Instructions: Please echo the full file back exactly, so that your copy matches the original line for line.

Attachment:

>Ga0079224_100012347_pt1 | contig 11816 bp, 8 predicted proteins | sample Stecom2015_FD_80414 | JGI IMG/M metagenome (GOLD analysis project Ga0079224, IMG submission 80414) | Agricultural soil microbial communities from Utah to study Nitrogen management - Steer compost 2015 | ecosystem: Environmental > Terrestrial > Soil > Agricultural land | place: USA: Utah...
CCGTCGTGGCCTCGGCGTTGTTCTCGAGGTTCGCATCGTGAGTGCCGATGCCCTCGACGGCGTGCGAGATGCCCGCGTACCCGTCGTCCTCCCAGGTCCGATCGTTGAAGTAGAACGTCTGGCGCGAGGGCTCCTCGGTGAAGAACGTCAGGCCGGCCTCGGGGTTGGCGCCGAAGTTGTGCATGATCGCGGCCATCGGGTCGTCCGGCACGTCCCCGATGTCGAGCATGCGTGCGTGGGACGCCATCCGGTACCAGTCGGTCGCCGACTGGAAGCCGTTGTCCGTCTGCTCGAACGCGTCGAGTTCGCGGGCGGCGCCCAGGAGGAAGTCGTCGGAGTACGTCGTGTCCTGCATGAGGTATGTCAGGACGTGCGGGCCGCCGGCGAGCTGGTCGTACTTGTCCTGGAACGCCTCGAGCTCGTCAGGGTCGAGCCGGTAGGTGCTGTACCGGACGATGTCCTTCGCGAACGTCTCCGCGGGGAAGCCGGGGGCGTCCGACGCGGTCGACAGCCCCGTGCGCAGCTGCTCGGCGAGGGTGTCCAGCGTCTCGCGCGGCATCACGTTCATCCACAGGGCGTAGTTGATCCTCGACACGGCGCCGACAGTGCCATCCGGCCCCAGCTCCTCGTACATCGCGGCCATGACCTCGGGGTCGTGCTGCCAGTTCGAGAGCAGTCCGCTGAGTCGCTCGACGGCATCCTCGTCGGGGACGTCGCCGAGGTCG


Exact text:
>Ga0079224_100012347_pt1 | contig 11816 bp, 8 predicted proteins | sample Stecom2015_FD_80414 | JGI IMG/M metagenome (GOLD analysis project Ga0079224, IMG submission 80414) | Agricultural soil microbial communities from Utah to study Nitrogen management - Steer compost 2015 | ecosystem: Environmental > Terrestrial > Soil > Agricultural land | place: USA: Utah...
CCGTCGTGGCCTCGGCGTTGTTCTCGAGGTTCGCATCGTGAGTGCCGATGCCCTCGACGGCGTGCGAGATGCCCGCGTACCCGTCGTCCTCCCAGGTCCGATCGTTGAAGTAGAACGTCTGGCGCGAGGGCTCCTCGGTGAAGAACGTCAGGCCGGCCTCGGGGTTGGCGCCGAAGTTGTGCATGATCGCGGCCATCGGGTCGTCCGGCACGTCCCCGATGTCGAGCATGCGTGCGTGGGACGCCATCCGGTACCAGTCGGTCGCCGACTGGAAGCCGTTGTCCGTCTGCTCGAACGCGTCGAGTTCGCGGGCGGCGCCCAGGAGGAAGTCGTCGGAGTACGTCGTGTCCTGCATGAGGTATGTCAGGACGTGCGGGCCGCCGGCGAGCTGGTCGTACTTGTCCTGGAACGCCTCGAGCTCGTCAGGGTCGAGCCGGTAGGTGCTGTACCGGACGATGTCCTTCGCGAACGTCTCCGCGGGGAAGCCGGGGGCGTCCGACGCGGTCGACAGCCCCGTGCGCAGCTGCTCGGCGAGGGTGTCCAGCGTCTCGCGCGGCATCACGTTCATCCACAGGGCGTAGTTGATCCTCGACACGGCGCCGACAGTGCCATCCGGCCCCAGCTCCTCGTACATCGCGGCCATGACCTCGGGGTCGTGCTGCCAGTTCGAGAGCAGTCCGCTGAGTCGCTCGACGGCATCCTCGTCGGGGACGTCGCCGAGGTCG